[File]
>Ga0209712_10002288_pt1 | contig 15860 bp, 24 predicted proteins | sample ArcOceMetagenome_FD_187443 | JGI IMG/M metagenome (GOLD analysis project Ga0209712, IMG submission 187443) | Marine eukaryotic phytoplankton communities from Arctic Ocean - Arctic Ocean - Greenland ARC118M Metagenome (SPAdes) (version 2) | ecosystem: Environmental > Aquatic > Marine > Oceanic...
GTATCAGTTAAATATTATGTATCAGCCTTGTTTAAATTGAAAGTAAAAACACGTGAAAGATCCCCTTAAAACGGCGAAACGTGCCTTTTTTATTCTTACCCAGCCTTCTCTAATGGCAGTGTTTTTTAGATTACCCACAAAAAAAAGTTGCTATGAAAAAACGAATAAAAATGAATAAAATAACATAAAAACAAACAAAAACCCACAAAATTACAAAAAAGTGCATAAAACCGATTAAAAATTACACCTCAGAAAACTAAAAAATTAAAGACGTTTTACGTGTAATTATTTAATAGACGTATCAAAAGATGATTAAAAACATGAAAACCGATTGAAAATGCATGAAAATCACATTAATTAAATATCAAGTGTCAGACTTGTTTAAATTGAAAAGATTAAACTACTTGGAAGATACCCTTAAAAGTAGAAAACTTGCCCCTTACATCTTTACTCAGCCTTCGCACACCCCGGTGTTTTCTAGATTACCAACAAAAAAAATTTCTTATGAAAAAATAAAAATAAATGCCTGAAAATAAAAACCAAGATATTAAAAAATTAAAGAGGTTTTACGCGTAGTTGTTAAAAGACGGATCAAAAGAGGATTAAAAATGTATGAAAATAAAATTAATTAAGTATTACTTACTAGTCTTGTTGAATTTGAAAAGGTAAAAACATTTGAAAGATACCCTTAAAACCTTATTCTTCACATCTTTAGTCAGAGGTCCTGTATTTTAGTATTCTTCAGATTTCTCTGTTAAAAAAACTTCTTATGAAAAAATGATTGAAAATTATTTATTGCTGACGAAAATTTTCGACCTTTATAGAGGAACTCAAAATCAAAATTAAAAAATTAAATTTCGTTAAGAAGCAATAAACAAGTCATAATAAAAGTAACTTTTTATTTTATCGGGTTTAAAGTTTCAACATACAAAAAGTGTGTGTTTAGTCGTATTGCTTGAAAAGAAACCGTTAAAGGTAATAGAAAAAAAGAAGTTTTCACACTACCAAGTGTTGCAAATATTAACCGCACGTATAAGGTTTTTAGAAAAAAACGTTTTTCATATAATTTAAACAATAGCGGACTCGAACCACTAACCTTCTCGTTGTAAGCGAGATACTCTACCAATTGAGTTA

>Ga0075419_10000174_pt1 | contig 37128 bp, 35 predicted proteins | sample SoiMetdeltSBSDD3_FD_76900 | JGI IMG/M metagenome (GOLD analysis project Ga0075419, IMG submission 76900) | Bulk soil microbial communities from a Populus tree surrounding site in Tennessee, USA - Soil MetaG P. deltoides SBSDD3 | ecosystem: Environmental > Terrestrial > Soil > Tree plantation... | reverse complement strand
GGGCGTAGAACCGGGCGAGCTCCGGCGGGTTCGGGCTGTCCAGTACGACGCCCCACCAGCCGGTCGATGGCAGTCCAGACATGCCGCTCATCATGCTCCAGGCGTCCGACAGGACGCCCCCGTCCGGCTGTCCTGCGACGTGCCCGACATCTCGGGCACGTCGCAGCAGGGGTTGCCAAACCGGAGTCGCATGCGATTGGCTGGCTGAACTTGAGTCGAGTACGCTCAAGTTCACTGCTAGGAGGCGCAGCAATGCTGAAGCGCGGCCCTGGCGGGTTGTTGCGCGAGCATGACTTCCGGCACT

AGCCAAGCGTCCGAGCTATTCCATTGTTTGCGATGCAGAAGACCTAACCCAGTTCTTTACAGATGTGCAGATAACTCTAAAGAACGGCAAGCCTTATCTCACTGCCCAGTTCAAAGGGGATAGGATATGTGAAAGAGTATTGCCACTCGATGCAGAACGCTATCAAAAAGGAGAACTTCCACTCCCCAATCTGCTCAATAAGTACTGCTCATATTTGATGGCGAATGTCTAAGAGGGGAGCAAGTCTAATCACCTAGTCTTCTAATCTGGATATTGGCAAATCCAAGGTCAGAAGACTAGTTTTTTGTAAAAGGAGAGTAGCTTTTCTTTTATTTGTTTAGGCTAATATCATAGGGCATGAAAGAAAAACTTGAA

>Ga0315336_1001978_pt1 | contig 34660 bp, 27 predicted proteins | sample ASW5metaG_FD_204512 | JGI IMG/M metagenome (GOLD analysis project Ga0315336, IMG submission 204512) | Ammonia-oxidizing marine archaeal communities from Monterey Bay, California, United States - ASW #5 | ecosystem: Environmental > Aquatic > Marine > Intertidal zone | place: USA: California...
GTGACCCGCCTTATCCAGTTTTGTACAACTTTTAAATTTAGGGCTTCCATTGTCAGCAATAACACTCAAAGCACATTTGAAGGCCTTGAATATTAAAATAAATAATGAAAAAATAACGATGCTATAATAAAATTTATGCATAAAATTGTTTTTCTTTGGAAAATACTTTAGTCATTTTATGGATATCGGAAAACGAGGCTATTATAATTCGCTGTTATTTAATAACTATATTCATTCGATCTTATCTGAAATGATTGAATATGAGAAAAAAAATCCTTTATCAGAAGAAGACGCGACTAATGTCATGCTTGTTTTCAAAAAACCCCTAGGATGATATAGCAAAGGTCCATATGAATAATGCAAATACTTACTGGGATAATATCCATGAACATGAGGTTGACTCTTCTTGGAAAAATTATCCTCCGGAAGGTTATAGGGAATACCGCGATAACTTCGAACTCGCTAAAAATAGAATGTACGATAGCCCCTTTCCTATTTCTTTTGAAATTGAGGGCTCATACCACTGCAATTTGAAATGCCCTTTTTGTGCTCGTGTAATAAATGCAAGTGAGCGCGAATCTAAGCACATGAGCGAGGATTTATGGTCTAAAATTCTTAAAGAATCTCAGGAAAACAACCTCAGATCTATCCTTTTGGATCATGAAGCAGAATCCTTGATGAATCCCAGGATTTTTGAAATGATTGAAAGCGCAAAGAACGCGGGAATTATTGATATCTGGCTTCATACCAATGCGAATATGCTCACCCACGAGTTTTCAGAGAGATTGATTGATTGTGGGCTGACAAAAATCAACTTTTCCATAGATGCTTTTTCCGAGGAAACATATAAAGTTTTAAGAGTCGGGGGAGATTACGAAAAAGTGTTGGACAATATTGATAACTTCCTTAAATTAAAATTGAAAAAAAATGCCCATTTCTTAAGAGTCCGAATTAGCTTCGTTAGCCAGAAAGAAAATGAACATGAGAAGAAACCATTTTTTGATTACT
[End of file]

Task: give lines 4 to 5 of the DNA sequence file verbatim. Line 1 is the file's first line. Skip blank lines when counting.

GGGCGTAGAACCGGGCGAGCTCCGGCGGGTTCGGGCTGTCCAGTACGACGCCCCACCAGCCGGTCGATGGCAGTCCAGACATGCCGCTCATCATGCTCCAGGCGTCCGACAGGACGCCCCCGTCCGGCTGTCCTGCGACGTGCCCGACATCTCGGGCACGTCGCAGCAGGGGTTGCCAAACCGGAGTCGCATGCGATTGGCTGGCTGAACTTGAGTCGAGTACGCTCAAGTTCACTGCTAGGAGGCGCAGCAATGCTGAAGCGCGGCCCTGGCGGGTTGTTGCGCGAGCATGACTTCCGGCACT

AGCCAAGCGTCCGAGCTATTCCATTGTTTGCGATGCAGAAGACCTAACCCAGTTCTTTACAGATGTGCAGATAACTCTAAAGAACGGCAAGCCTTATCTCACTGCCCAGTTCAAAGGGGATAGGATATGTGAAAGAGTATTGCCACTCGATGCAGAACGCTATCAAAAAGGAGAACTTCCACTCCCCAATCTGCTCAATAAGTACTGCTCATATTTGATGGCGAATGTCTAAGAGGGGAGCAAGTCTAATCACCTAGTCTTCTAATCTGGATATTGGCAAATCCAAGGTCAGAAGACTAGTTTTTTGTAAAAGGAGAGTAGCTTTTCTTTTATTTGTTTAGGCTAATATCATAGGGCATGAAAGAAAAACTTGAA